I switch sides with the woman to get away from him. I am aware the child is closest to him now. The woman does not move herself or her child. I wonder if I am over-reacting.
'Where is the Salvation Army?' he repeats, each time with the same insistent urgency.
We go on like this for ten or so more times. His short term memory broken.
The woman with the accent says, 'I will take you there. Come.' She beckons him.
'You're not speaking the Queen's English,' he says.
'Where is the Salvation Army?' he says, turning to me.
I walk backwards towards the counter.
'I can not say it again,' I say. 'Nothing has changed since the last time.'
'You're not speaking the Queen's English,' he accuses me.
'You're Polish,' he says.
I will not say I am from around here as it will insinuate that the woman with the accent is not. He will not make me defend myself or herself. He steps forwards. He is wanting something from me, his fists are clenched in his hoodie pouch pockets. They are starting to shake, the knuckles through the cloth. I pick up an empty cardboard box, inside it is space and it puts a box worth of room between us. I have the key to the till in my bra cup. He stands there, 'Where is the Salvation Army?'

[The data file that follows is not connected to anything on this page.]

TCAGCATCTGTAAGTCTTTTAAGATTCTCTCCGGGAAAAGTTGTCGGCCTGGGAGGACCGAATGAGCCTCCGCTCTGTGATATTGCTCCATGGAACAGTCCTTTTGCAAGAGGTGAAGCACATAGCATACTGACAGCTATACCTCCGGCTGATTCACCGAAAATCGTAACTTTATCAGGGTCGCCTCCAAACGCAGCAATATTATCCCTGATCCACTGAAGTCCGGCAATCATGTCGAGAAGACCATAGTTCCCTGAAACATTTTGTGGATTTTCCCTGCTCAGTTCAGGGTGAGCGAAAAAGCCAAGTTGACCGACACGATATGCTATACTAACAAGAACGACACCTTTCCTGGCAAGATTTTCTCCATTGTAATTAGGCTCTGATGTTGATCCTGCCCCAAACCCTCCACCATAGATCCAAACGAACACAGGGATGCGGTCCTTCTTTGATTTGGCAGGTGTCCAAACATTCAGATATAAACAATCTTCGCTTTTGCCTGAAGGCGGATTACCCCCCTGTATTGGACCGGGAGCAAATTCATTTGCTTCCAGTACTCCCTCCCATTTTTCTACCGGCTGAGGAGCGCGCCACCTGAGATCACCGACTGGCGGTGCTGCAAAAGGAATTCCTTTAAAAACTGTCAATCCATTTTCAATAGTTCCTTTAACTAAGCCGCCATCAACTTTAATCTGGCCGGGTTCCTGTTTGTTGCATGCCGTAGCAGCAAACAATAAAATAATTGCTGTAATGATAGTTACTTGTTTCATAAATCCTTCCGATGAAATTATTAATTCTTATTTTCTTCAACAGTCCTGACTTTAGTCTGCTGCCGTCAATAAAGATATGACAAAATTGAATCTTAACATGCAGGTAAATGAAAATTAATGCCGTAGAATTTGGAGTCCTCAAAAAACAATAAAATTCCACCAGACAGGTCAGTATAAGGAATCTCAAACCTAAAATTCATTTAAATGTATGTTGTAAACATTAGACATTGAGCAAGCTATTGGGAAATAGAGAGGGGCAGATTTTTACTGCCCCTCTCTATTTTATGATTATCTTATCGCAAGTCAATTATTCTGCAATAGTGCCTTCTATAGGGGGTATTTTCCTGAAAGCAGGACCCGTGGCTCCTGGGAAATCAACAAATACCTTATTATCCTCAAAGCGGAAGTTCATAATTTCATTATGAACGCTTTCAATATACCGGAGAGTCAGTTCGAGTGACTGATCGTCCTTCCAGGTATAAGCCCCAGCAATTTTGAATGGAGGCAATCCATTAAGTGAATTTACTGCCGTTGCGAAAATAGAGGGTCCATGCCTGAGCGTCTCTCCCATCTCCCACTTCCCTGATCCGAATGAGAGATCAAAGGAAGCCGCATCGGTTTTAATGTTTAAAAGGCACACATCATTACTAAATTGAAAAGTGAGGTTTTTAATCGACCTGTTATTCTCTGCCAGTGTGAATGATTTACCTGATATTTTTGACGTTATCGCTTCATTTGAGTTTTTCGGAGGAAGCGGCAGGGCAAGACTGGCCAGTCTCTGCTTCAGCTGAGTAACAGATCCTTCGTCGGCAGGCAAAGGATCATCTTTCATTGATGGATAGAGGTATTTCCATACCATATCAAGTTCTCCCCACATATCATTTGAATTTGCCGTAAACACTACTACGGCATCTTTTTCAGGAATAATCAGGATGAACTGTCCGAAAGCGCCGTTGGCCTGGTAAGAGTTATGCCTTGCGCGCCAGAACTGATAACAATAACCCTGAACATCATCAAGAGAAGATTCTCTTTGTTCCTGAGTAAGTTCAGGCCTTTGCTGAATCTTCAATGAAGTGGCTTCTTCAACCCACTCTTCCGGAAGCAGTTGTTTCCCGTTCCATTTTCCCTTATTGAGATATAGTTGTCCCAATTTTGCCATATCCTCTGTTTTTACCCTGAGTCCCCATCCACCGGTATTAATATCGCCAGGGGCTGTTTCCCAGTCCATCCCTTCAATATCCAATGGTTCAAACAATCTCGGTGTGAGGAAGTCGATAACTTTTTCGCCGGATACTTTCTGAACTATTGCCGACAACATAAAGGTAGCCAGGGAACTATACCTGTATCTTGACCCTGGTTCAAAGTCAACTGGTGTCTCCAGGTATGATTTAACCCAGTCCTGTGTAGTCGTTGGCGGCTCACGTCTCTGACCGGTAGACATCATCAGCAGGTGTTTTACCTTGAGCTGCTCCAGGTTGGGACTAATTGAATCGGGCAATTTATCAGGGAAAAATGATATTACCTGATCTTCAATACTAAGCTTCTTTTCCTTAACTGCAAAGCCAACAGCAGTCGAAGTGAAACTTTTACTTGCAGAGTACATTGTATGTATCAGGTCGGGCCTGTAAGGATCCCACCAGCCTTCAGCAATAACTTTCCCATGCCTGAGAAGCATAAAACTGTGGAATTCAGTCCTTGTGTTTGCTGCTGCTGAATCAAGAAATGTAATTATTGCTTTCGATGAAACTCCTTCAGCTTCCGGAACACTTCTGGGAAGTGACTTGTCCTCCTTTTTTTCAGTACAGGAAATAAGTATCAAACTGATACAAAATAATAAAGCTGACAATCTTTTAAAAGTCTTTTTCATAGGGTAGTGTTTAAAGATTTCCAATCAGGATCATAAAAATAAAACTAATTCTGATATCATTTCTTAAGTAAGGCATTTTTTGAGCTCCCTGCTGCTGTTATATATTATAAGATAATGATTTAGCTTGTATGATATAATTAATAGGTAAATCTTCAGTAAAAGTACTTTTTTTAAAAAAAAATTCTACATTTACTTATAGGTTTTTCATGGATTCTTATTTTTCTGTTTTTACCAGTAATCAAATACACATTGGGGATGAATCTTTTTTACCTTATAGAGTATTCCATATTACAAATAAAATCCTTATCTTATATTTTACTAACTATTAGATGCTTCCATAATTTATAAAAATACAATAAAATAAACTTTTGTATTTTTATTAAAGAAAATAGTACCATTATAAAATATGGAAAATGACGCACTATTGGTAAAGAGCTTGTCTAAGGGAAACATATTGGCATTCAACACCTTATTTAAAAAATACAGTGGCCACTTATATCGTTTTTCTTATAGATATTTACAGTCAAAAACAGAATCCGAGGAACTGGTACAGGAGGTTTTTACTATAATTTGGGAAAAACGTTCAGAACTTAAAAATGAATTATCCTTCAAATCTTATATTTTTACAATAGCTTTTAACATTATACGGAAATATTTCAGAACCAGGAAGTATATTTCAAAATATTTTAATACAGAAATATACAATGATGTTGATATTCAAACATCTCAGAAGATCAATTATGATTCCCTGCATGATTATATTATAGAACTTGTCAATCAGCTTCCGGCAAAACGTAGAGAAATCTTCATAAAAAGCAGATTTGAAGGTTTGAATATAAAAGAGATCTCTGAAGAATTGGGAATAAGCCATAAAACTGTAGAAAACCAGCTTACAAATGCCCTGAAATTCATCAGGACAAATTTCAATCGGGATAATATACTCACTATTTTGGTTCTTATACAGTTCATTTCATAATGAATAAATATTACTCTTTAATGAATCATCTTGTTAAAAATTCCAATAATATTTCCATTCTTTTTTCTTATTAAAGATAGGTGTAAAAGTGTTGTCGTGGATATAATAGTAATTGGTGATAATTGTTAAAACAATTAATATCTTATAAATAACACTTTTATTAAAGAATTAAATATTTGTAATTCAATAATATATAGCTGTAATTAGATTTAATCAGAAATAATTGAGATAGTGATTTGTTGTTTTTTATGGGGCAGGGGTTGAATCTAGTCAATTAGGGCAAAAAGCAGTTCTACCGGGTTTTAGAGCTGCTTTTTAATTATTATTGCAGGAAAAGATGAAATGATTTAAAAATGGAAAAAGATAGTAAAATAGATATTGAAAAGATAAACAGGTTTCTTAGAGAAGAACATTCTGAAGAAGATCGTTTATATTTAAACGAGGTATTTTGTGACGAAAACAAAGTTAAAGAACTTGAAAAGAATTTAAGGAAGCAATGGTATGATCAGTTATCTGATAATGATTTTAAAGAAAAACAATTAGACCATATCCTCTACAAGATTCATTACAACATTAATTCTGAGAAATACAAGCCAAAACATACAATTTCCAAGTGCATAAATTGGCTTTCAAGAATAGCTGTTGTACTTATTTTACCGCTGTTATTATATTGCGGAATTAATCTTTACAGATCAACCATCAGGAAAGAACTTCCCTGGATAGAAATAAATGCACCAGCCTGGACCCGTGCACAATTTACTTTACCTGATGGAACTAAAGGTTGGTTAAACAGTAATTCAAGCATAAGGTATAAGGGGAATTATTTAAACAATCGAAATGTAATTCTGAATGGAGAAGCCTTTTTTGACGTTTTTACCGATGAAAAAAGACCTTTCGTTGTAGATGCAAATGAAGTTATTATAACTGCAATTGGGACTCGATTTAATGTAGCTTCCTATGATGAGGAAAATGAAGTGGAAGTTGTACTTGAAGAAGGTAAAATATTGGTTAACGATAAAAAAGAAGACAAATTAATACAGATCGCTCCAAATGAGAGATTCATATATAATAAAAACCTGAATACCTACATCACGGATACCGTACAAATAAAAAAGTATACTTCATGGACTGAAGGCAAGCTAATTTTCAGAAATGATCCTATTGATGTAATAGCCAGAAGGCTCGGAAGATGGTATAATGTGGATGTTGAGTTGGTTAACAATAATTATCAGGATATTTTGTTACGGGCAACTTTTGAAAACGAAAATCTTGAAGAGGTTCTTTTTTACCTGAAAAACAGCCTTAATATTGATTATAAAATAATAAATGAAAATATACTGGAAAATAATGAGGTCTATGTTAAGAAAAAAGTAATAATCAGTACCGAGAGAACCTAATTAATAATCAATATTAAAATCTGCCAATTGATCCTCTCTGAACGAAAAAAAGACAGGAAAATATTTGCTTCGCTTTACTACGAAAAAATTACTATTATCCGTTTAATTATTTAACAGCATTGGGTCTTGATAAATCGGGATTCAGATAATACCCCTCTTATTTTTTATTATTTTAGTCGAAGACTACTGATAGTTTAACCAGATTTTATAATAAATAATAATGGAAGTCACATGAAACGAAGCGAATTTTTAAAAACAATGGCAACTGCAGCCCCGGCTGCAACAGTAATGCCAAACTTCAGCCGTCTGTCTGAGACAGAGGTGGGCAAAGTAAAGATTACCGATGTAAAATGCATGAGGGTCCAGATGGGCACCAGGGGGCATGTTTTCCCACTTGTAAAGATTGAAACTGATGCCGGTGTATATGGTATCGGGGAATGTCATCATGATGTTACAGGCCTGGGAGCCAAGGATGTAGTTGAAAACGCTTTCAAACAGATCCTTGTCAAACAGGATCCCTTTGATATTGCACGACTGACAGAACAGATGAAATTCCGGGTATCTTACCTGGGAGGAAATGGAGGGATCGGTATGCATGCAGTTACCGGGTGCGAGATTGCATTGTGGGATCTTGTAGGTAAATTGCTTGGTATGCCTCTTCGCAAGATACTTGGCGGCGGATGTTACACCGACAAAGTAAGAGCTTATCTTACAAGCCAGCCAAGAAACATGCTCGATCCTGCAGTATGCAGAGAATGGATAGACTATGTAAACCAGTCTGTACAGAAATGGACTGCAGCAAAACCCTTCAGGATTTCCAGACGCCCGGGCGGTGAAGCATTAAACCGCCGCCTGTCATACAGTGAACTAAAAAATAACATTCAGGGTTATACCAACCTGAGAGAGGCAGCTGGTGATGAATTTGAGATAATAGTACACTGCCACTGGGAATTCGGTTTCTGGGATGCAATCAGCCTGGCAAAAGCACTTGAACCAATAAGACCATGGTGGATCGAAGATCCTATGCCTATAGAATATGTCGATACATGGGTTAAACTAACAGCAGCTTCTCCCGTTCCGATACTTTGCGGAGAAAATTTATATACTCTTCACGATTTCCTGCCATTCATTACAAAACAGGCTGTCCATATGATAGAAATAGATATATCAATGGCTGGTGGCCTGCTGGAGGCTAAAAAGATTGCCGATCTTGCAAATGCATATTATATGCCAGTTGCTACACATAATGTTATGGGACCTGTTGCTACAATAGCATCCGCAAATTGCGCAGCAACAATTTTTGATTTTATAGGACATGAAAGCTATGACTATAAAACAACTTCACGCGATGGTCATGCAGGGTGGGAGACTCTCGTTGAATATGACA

I hold the box up. The woman with the accent calls on a man from the street to help. We are trying to alert him without increasing the anger in the drug addict. I can say this is all he is at the moment, because there is nothing else about him - he is all drug and itching anger. He has no human face, because he is off it.
You can depend on X = X
The man from the street says he'll go to the Sally Army and leaves us with the drug addict, which was not the plan. The man from the street doesn't want to be the hero on this occasion. When he comes back he says 'The Sally Army is closed'. He does not want to come in the shop, he does not get what the woman with the little girl got immediately, that we were containing a situation that felt as if it was about to explode. Not everyone can do this, not everyone picks up on the radar, for whatever reason.
And I am still here, silently not knowing what to do.
'Where is the Salvation Army?' he says, edging closer.
'Come with me!' The German woman gets him to walk up the road with her to the Salvation Army.
I stand in the shop shaking then go to watch them go up the road together. He walks into the doorway of Salvation Army after turning back to her with a sneery smile on his face.
She comes back and buys the book on British Colloquialisms and we look it up:
'As sure as eggs are eggs' possibly comes from the mathematical expressions 'X equals X'
I am glad that there is some certainty to the day after all, even if it is a mental sum.